On the upside, the Anandas pack a bit more bass and deliver a balanced audio reproduction that sounds great with any track. Their build quality is also better than the older Edition X model, and more closely resembles the HiFiMan Sundara, so they should last longer and have fewer issues with their yokes/hinges. As long as their build quality holds up, the Anandas are a great choice for any audiophile, and a slightly better value for your money than the Sennheisers.
If you want a good sounding open critical listening headphone below 200$, then get the Beyerdynamic DT 990 Pro. They do not sound as spacious as the Sennheiser HD 800 S or the HiFiMan Ananda. Their sound can also be a bit sharp for some, especially on already bright tracks.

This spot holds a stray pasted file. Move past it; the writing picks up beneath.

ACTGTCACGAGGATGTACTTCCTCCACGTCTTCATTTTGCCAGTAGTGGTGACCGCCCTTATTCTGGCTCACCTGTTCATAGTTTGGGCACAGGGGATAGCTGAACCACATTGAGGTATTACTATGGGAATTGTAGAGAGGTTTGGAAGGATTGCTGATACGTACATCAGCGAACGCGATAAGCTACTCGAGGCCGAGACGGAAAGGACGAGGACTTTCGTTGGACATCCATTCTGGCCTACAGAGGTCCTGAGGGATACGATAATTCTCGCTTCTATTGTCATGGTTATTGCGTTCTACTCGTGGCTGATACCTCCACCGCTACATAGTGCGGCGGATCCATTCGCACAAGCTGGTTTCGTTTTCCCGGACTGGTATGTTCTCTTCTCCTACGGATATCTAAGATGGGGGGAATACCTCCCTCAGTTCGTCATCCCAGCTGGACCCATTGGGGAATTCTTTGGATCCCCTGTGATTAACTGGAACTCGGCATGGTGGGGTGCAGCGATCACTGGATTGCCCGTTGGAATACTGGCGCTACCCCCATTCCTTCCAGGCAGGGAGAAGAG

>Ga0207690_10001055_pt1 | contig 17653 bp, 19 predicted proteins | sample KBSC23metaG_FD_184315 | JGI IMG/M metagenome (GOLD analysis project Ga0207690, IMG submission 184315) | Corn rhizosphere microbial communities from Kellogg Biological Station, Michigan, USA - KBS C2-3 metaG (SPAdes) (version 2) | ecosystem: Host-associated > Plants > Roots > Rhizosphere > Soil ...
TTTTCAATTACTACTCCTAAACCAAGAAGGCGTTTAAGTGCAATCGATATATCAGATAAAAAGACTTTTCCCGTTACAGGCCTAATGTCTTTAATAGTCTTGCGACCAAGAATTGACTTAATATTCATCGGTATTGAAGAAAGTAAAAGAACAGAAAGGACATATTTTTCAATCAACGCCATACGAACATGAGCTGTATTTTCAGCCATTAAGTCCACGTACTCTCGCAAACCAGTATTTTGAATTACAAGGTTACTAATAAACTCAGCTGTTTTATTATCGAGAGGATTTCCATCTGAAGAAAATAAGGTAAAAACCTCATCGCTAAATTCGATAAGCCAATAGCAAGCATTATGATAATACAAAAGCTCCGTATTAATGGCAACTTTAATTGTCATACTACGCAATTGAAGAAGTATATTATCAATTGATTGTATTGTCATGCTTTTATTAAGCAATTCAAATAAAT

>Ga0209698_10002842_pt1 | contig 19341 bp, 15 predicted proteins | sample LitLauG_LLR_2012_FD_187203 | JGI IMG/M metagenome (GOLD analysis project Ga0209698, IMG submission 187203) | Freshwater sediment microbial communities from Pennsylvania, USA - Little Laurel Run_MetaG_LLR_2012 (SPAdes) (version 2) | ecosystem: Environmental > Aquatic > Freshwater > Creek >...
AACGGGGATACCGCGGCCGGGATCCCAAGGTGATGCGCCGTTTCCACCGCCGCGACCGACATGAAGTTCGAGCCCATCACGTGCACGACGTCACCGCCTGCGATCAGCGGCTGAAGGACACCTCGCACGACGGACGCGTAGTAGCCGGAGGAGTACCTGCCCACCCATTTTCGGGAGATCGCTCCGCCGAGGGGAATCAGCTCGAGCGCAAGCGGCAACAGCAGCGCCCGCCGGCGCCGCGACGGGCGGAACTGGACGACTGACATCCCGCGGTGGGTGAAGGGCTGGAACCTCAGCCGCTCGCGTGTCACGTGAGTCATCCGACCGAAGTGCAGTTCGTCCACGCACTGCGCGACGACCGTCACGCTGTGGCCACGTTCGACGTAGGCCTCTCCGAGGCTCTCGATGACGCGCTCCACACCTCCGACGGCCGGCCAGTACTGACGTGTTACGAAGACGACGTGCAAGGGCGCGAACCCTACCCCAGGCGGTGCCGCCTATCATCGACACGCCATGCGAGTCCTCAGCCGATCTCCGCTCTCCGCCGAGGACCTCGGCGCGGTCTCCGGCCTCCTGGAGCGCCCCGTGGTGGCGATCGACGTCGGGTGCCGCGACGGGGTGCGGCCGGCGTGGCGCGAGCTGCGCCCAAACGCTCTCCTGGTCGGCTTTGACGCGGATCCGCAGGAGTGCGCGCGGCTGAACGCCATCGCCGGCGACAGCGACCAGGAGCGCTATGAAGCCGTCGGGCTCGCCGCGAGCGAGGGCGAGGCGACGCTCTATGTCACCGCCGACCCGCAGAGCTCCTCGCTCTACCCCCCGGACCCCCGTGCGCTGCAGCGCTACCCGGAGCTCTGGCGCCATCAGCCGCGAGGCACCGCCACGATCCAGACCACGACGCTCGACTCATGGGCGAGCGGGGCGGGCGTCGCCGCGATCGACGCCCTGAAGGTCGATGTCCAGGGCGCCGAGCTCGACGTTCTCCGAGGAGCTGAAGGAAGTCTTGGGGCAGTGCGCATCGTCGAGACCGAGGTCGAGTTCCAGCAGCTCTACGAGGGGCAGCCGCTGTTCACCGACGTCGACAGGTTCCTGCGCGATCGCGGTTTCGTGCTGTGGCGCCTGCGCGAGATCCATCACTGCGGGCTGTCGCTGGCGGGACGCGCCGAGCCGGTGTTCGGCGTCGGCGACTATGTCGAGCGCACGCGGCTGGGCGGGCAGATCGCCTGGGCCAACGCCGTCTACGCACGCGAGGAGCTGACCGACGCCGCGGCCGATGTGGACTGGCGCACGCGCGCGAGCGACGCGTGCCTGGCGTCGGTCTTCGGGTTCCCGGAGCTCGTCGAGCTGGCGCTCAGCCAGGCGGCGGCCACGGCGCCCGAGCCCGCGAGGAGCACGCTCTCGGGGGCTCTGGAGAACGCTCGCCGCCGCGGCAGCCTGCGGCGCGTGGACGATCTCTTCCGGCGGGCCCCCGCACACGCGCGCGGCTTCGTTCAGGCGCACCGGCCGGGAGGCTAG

On the upside, the Beyerdynamic DT 990 Pro are incredibly well-built headphones for their price. They also deliver a great sound that's near neutral in the mid-range and does a great job with instruments and vocals. They even pack a bit more bass than typical open-back models, making them a good choice for bass-heavy genres too (see our recommendations for the best bass headphones).
Unfortunately, they can be a little tight on the head which won't be as comfortable for all listeners and their cable is not removable, unlike that of the more premium DT 1990 PRO. On the upside, the 990 Pros sound as good than the higher end model and cost way less.